Background: Childhood interstitial lung disease (chILD) is a heterogeneous group of rare disorders characterized by abnormal imaging findings, impaired gas exchange; and is associated with substantial morbidity and mortality. Neuroendocrine cell hyperplasia (NEHI) is a unique sub-group, which is more prevalent in infants and children younger than 2 years of age, and typically manifests with chronic tachypnea, retractions, hypoxemia and failure to thrive. NEHI insidiously appears in the first year of life, subtly masquerading as one of the more common lung diseases of childhood. Therefore, the diagnosis of NEHI is challenging and requires a systematic approach. Case presentation: We report a case of an infant, with a history of recurrent respiratory infections and wheezing, who presented with persistent hypoxemia (PaO2 88 mmHg) and chronic respiratory symptoms, that prompted an extensive diagnostic work up for chILD; eventually a diagnosis of NEHI was made. Conclusion: NEHI is a rare chILD disorder presenting in the first 2 years of life with common but challenging key clinical features. Increased awareness among pediatricians and prompt recognition of the clinical presentation may enable timely diagnosis and improve disease management and prognosis.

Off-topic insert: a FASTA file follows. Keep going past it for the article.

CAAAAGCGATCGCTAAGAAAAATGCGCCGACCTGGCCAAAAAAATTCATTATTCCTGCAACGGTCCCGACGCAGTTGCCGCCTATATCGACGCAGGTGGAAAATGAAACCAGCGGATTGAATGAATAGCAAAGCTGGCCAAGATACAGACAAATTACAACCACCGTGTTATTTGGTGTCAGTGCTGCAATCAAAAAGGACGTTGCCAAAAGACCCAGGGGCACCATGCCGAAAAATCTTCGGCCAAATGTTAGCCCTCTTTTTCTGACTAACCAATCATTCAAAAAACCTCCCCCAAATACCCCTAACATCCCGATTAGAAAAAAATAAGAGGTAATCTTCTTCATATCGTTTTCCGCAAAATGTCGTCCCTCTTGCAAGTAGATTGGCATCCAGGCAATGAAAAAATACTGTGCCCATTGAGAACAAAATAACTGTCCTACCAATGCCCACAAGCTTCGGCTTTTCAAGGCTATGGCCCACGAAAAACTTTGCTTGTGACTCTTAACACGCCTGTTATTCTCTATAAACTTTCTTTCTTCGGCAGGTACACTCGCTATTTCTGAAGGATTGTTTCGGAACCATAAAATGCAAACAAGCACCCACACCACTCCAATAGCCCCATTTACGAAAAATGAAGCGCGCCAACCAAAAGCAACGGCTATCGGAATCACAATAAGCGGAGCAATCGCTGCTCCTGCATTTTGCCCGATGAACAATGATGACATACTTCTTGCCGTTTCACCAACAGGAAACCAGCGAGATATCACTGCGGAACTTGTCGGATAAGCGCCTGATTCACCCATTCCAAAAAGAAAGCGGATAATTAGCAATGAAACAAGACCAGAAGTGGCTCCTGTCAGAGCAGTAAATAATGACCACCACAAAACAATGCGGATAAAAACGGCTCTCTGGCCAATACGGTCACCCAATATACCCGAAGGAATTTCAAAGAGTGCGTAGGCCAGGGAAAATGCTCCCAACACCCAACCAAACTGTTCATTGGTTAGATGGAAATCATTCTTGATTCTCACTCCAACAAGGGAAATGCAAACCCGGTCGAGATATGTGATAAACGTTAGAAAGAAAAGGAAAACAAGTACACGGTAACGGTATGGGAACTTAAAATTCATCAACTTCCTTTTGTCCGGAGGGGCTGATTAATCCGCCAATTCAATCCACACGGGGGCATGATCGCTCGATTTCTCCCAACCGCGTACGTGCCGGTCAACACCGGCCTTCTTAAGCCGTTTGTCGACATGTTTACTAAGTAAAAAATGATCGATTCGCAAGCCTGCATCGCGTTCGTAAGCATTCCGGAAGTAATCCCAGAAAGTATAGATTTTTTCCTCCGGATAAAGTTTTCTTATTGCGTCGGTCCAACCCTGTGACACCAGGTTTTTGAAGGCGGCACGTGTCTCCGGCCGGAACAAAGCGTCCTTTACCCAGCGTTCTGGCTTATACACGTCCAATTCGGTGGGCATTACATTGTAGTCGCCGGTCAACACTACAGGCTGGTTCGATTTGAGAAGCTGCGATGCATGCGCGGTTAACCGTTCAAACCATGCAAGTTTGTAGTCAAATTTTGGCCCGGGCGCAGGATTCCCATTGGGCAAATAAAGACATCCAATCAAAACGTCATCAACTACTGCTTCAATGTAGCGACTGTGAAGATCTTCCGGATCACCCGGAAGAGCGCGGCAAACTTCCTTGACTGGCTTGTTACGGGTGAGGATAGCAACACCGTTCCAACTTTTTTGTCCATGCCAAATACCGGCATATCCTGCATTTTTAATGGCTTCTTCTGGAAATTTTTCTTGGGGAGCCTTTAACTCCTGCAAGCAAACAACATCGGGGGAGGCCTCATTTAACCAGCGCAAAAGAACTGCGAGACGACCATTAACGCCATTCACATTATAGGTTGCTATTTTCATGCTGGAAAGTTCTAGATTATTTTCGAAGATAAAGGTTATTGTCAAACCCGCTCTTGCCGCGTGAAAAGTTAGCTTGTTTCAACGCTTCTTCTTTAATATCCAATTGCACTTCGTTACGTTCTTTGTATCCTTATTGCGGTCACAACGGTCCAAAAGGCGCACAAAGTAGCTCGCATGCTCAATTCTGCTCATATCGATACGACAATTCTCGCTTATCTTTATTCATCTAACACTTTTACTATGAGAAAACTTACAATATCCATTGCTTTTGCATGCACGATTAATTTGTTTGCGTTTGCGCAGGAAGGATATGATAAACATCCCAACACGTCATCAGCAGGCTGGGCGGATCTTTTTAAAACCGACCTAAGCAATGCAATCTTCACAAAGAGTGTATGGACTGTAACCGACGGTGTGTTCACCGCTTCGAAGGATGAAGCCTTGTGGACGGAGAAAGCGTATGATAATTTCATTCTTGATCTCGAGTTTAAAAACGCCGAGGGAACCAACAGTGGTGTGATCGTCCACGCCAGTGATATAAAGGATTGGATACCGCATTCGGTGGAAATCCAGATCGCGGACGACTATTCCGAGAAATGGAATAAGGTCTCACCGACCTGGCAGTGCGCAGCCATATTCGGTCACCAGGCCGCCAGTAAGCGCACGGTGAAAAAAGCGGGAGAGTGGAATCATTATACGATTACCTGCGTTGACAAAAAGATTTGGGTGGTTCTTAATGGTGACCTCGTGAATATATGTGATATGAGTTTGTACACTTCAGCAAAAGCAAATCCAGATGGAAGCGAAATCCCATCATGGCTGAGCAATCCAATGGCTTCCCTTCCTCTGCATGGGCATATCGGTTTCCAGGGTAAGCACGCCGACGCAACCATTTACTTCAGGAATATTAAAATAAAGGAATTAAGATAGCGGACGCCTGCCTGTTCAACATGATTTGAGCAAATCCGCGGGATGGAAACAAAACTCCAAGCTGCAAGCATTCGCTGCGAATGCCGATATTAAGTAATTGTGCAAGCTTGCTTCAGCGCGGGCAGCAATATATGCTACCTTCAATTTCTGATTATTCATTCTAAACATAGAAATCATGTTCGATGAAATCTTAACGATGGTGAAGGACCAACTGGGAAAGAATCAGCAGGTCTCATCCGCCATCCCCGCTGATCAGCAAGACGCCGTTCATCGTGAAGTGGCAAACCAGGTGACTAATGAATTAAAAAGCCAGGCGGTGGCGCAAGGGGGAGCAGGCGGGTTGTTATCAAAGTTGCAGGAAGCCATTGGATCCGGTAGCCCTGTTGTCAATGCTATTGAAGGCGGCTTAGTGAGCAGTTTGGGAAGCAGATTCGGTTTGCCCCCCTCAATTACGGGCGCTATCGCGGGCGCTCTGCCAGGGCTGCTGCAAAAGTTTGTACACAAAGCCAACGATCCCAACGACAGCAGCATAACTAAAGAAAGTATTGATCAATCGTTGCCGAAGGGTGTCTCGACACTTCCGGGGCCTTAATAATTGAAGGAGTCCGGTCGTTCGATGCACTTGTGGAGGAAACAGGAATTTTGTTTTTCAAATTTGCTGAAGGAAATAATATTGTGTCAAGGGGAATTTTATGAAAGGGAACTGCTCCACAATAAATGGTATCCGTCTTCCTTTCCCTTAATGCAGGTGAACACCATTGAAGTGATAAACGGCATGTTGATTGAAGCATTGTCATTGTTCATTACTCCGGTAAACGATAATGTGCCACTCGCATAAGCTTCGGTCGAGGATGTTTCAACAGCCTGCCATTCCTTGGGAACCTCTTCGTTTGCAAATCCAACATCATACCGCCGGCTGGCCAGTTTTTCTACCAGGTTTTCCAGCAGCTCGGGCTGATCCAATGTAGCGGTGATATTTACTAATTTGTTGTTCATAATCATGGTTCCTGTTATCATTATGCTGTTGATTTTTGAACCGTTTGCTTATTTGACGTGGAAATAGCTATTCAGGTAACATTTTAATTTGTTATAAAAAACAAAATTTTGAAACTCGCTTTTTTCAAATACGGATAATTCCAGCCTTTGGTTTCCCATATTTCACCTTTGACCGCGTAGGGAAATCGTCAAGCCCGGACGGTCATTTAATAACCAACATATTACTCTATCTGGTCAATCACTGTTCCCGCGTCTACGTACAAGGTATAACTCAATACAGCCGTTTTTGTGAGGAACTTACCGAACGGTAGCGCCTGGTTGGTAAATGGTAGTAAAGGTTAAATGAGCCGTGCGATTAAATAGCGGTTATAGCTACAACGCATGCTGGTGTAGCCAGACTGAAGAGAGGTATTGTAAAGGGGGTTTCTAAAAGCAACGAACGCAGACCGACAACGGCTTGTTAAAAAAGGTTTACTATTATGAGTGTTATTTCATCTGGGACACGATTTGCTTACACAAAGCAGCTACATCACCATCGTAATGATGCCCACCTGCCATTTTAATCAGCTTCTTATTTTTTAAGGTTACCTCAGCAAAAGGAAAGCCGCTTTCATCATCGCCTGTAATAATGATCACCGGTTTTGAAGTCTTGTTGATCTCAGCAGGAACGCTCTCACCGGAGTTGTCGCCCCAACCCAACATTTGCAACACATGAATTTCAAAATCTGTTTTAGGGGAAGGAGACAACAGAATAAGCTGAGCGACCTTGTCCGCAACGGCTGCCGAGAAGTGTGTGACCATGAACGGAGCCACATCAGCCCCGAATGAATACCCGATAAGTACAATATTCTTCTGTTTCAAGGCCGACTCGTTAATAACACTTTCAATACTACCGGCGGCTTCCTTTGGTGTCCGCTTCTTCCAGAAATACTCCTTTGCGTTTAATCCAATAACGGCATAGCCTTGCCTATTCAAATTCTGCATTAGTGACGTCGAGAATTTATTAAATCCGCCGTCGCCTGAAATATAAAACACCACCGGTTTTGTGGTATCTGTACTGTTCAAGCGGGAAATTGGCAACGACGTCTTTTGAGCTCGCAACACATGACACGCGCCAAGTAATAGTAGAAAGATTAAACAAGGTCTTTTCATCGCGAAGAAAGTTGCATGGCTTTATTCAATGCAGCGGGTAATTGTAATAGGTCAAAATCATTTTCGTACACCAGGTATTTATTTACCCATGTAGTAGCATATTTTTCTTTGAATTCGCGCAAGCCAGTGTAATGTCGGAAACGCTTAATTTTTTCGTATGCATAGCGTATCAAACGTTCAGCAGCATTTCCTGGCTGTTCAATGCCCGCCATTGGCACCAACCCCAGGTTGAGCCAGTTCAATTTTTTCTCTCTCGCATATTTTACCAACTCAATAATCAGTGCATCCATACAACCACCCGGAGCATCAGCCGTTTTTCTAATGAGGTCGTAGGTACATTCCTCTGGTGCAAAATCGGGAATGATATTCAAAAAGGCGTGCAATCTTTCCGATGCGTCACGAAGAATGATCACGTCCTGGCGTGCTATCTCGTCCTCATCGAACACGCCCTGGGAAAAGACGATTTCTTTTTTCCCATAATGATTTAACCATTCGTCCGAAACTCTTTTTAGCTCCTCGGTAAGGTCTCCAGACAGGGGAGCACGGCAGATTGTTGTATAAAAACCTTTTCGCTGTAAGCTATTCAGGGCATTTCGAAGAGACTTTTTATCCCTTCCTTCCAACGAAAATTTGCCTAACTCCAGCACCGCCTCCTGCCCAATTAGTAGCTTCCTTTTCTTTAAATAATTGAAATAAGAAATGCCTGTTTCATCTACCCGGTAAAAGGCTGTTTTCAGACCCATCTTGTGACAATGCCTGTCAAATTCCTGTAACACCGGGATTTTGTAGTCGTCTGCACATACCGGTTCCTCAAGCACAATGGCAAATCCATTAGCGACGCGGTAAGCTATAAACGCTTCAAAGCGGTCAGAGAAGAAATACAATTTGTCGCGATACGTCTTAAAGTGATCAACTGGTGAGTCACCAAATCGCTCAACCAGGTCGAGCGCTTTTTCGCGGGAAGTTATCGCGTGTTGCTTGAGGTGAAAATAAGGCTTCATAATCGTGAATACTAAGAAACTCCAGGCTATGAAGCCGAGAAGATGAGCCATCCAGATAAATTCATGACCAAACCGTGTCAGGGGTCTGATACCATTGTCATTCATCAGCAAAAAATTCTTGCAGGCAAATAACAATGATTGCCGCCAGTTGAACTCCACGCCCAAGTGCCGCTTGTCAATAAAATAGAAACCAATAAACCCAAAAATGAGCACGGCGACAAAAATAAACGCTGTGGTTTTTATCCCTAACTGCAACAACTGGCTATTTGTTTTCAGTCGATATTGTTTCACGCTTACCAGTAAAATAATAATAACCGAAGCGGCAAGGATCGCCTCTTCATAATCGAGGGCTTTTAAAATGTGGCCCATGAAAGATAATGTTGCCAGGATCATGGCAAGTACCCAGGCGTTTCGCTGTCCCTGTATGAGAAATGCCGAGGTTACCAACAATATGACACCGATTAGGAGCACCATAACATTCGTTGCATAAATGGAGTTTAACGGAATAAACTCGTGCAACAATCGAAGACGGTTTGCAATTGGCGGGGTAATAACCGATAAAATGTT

- Ground-glass opacification
- Interstitial lung disease in children
- Neuroendocrine cell hyperplasia
- Persistent tachypnea
ASJC Scopus subject areas
- Pediatrics, Perinatology, and Child Health